Home > Help Center > Tutorials > MP3 Ringtones on WM Smartphones

Go Mobile with Other Mobile Technology: MP3 Players, PDAs, Laptops & More Browse Windows Mobile Pocket PCs: Specs, Features, Downloads, Reviews & More Go to the Smartphone Edition Homepage Contact Pocket PC Central Smartphone Edition Smartphone Related News Smartphone Help & How-To - Find Answers to Common Smartphone Questions Smartphone Software Center - Browse Recommended Windows Mobile, Symbian and Blackberry Software Smartphone Accessories Center - Find the Right Accessory for Your Smartphone View Current Windows Mobile, BlackBerry and Other Smartphones



Tutorial: Use MP3s as Ringtones With Windows Mobile Smartphones

Selling mobile phone ringtones is a pretty good racket.  Extract a twenty or thirty-second clip from a four minute song, sell it for three times the price of the full song, and set the ringtone to expire in three months so it must be purchased again.  One wonders how the people who dream up these schemes sleep at night.

Luckily, if you own a Windows Mobile Smartphone, you can bypass all of this ridiculousness and use your own MP3 audio files as ringtones.  Windows Mobile Smartphones include the Motorola Q, T-Mobile Dash, Samsung BlackJack, Cingular 3125 and more.

In this tutorial, we'll show you how to use your existing MP3 audio files as Windows Mobile Smartphone ringtones in three easy steps.  All you need is the USB connection cable that came with handset, an MP3 audio file and a few minutes of free time.


Step 1: Know Your Folders

Smartphones running the Windows Mobile operating system employ the same basic folder structure as the version of Windows running on your PC. The first step in using an MP3 as a ringtone is to locate the folder where ringtone files are stored on your smartphone. 

Connect your smartphone to your Windows PC.  Allow ActiveSync or Windows Mobile Device Center to complete the sync process.  Select the Explore feature:

The ActiveSync Explore feature allows you to view the files stored on your Windows Mobile device with your Windows PC...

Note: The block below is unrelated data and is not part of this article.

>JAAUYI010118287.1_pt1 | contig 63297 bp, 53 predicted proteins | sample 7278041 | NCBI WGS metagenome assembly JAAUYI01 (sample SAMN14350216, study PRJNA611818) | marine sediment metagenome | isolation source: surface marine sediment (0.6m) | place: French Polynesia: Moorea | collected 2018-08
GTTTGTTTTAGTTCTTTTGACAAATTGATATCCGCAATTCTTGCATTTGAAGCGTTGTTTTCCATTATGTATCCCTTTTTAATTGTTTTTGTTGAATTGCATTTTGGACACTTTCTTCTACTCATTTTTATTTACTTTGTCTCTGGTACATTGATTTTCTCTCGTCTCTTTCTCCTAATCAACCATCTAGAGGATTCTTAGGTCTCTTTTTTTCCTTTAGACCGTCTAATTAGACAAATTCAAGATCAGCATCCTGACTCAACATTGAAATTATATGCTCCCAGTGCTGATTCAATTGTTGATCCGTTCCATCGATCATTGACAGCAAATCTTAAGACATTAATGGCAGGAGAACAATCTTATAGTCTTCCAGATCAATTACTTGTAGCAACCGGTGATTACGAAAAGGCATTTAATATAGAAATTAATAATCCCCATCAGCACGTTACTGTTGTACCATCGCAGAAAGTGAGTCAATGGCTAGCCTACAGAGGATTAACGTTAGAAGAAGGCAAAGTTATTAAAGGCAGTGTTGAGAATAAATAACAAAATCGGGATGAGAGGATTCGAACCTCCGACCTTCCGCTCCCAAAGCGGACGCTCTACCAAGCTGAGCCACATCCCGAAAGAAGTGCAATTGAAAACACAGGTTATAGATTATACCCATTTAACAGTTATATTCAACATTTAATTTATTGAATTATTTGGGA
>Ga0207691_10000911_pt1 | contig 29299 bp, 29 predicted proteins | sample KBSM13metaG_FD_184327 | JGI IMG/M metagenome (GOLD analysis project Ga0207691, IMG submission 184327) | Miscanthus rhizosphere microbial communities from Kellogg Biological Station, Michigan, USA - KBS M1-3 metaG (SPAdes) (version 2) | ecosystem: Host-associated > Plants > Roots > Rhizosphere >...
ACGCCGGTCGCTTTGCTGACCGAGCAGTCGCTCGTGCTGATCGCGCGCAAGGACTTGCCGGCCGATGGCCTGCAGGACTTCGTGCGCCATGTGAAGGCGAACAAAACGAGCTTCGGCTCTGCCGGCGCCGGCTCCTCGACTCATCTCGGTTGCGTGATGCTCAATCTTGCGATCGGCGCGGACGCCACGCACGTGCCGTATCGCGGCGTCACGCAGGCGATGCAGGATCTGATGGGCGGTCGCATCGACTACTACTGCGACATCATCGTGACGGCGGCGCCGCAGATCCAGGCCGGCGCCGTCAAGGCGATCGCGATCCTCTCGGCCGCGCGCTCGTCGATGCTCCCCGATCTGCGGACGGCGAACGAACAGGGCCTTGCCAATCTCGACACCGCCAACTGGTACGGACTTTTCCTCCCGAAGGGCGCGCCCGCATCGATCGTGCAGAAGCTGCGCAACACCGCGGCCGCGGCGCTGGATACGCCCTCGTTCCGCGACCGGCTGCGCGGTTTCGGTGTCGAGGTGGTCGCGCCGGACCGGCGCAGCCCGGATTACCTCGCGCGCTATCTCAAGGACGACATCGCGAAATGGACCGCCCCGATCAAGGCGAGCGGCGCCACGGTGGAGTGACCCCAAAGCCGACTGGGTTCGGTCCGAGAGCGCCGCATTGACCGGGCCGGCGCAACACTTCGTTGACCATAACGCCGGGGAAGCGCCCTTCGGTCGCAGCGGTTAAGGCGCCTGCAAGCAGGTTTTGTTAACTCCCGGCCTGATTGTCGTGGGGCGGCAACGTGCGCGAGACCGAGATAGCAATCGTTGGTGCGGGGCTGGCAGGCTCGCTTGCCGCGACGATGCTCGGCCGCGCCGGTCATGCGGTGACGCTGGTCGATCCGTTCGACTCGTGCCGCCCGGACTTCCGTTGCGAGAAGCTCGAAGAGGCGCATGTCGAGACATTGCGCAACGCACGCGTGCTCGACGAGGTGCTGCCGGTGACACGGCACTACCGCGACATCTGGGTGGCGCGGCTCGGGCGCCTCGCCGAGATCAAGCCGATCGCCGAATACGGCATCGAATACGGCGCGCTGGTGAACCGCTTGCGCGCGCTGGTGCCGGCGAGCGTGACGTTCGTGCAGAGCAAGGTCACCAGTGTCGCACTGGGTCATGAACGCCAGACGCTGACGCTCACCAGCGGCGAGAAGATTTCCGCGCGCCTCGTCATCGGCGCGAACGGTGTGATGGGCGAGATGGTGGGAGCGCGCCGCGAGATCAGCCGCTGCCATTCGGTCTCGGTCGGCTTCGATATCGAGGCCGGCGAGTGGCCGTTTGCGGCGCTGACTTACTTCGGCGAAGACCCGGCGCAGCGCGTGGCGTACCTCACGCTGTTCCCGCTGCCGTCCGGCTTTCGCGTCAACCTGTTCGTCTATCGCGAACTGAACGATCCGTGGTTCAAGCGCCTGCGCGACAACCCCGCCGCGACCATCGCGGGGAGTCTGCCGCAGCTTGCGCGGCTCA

The Explore feature allows you to browse the files stored on your mobile device. Navigate to the My Windows Mobile-Based Device > Application Data > Sounds folder.  This is the folder in which MP3 audio files must be stored in order to be used as ringtones.

MP3 files used as ringtones on your smartphone must be stored in the Sounds folder...

You'll need this folder for Step 2, so keep it open or minimize it to your Windows Taskbar.


Step 2: Moving MP3 Files to the Sounds Folder

Next, locate the MP3 audio file you wish to transfer to your smartphone.  Our audio file file, Ram Jam's "Black Betty," is on our Windows Desktop.  This is an easy place to store the MP3 file that's waiting to be moved to the phone.  Once you've found your MP3 file, with the Sounds folder window still open, drag and drop the file to the Sounds folder using your mouse:

Drag & Drop the file you want to transfer to your smartphone...


The file will then be copied to your smartphone.  Wait for the transfer to complete:

Allow the file to transfer...


Step 3: Use the MP3 File as a Ringtone

Now that you've copied the MP3 file to your Windows Mobile smartphone, it's time to setup the phone's software to use the MP3 file as a ringtone.  On the Home Screen, open the Start Menu and navigate to Settings:


In the Settings menu, select Sounds.  The first drop-down menu should contain your currently-selected ringtone.  Open the drop-down menu and you should see your new ringtone:



Select the new ringtone, tap Done and Done again.  Your new MP3 ringtone is now ready for your first incoming call.


Final Thoughts

While all MP3 files may seem alike, there are different ways of encoding MP3s which result in different bitrates.  To minimize possible problems, limit your MP3 files' bitrate to 128kpbs.

If you don't want to transfer an entire MP3 file to your smartphone, you can download software to your Windows PC which will allow you to clip an MP3 file to take up less space on your smartphone.  One free application available for clipping your MP3 files is AudioBlast, which can be downloaded here.

Was this article helpful? Let us know

Still have questions? E-mail us          




Copyright © 2000-2010  |  A Division of MCG  |  Disclaimer  |  Terms of Use